For the next two months we’ll be asking some of our first year contributors to talk about the post application period and how they dealt with it last year. What did you do to get through the post application period? I still had my final semester of undergrad to do. But it was a lighter semester–a paper-making class and an independent study in drawing to finish my art minor. I also started a part-time job as a writing tutor in the tutoring center at my university. With what spare time I had beyond that, I got a Netflix subscription and watched my favorite shows (old Britcoms for the win). I played my video games (Star Trek Online is my most-played). I continued my involvement in social groups, even making new friends just as I was (possibly???) moving. And I spent time with old friends, not knowing if I would be in Minneapolis much longer. What’s the best piece of advice you received about applying? I think the best piece of advice I received was to relax. This …

January

Image: Emmanuel Keller So it seems always I am forgetting to include things in my posts and so I have to pick them up the following month. So I’ll bring up two such topics today. First, in November, I attended my first-ever thesis defense. It was for my friend Vicky, who was finishing her MA in English. Her thesis was on the use of video games as instructional tools within the composition classroom, and, in particular, with how she used the game Portal in her class. I was surprised at how a thesis defense actually looked. About 25 of us crammed into a conference room, around a table, with Vicky and her committee at the head. I had always envisioned this sort of thing as being much more formal, with a lectern and rows of audience and the committee sitting like a panel. And the committee asked her a handful of questions about her thesis, and she responded. This took about forty-five minutes. Then we all hung out outside the conference room to await the decision, …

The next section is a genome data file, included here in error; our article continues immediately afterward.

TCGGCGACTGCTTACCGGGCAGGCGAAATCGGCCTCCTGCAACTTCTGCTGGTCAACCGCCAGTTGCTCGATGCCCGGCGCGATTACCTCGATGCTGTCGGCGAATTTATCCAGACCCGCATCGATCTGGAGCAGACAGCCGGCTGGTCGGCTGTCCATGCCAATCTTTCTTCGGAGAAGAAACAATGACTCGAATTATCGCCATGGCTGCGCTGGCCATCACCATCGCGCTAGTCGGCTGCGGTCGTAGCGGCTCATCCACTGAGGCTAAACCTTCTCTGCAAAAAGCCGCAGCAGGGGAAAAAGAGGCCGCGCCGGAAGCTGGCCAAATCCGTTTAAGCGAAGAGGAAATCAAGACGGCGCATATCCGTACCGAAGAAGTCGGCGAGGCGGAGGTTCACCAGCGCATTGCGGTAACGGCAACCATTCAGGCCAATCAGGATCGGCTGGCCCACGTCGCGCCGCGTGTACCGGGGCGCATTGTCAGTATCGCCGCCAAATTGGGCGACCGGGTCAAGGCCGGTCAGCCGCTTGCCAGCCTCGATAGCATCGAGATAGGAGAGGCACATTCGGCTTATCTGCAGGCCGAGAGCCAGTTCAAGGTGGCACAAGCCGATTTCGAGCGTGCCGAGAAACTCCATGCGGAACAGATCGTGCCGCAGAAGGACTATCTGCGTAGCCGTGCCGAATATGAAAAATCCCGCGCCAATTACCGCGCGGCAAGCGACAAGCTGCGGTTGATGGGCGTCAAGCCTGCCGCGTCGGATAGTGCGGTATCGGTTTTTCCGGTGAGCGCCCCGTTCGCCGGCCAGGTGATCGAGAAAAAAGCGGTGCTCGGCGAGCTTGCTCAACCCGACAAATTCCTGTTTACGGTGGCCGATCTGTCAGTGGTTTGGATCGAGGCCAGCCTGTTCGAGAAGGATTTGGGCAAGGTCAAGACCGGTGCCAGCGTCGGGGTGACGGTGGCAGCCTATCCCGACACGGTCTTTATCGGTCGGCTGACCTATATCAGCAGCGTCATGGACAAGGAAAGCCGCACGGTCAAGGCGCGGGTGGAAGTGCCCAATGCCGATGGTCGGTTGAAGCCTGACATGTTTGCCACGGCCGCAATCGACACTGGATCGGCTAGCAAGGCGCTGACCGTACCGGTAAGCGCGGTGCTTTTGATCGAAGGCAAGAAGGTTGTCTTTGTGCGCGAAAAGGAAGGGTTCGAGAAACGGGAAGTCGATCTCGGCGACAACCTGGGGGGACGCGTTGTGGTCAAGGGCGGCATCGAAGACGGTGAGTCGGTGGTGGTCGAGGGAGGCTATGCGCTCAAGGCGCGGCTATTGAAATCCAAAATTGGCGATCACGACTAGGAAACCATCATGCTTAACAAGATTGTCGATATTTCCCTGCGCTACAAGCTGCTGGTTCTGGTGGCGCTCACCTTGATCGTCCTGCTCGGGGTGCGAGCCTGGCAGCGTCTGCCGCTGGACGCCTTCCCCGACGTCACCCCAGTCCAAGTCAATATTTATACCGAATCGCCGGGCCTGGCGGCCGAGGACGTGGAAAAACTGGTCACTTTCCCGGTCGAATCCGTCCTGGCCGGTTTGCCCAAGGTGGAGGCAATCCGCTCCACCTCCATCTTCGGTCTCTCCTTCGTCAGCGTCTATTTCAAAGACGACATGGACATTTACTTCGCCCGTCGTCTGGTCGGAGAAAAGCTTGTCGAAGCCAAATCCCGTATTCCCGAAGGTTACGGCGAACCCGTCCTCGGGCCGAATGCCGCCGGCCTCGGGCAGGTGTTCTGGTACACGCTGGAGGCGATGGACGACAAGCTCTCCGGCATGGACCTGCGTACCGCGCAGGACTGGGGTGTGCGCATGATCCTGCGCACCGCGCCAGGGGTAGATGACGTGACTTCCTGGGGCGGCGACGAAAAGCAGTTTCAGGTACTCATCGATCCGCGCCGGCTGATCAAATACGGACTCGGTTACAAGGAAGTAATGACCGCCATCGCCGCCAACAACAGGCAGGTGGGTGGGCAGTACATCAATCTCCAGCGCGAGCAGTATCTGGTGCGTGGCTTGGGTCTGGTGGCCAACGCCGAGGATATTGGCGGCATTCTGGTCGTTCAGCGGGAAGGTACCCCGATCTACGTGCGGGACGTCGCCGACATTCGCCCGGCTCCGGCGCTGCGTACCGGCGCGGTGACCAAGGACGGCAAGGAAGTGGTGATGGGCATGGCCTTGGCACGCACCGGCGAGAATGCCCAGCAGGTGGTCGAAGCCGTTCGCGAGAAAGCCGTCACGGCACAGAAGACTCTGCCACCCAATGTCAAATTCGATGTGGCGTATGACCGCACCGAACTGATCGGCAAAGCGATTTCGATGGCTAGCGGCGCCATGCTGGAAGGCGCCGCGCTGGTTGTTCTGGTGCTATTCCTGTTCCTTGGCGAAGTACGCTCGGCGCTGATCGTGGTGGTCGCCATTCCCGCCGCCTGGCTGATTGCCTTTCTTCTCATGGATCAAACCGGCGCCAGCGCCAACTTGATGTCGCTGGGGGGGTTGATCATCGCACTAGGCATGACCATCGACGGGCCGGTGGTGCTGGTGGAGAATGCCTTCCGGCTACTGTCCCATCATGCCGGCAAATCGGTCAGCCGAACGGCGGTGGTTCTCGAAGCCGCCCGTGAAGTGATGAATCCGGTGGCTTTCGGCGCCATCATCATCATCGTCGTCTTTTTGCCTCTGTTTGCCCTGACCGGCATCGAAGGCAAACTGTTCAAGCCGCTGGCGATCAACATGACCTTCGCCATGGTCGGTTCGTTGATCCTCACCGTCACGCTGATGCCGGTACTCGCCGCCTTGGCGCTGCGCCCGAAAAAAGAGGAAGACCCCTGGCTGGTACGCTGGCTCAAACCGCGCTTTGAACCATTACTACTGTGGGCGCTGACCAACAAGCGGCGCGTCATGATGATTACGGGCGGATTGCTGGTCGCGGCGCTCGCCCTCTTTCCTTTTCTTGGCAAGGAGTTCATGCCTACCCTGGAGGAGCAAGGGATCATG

“December”

Image: Ian James Grant So, obviously, it’s not December. But, until 6 p.m., when my Forms of Nonfiction class begins, I’m technically on winter break. So I’ll use the scare quotes to indicate that my December was extended into winter break. I want to use this post to wrap up a few loose ends from this past semester, things I didn’t get the chance to tell or forgot to tell. As I look over my previous posts, I see that I never did tell how my housing situation worked out. When applying for graduate-student housing at the University of Alaska, you sign up for your three top choices, in terms of size, rent, roommate status, etc. This puts you on the three waiting lists. Because some apartment situations are more desirable than others, some lists move faster than others. My name came up for a one-bedroom apartment by myself. It’s one of the more expensive options, but that also meant this list moved faster. I’m not organized enough to handle an efficiency, and I prefer …

November

This month I finished my pedagogy course. As I’ve stated previously, we began this class online over the summer so that we’d be better grounded in our teaching when we began. Once we got here, we continued meeting weekly for 1 ½ hours (rather than the standard 3 hours). Each class opened with a discussion of how our teaching was going, what was working and what wasn’t, and we were able to give each other feedback and advice. Then we would discuss our week’s readings and explore how they applied to the classroom. The class is taught by Sarah Stanley, who oversees writing instruction at Alaska-Fairbanks. She is brilliant when it comes to rhetoric and theory, and is incredibly supportive in our teaching efforts. Her assignments are well suited to professional development. For instance, our final project was a roundtable discussion open to the public on the various ideas we studied over the course of the semester. My group discussed the relationship between the composition classroom and the notion of global citizenship, while the other …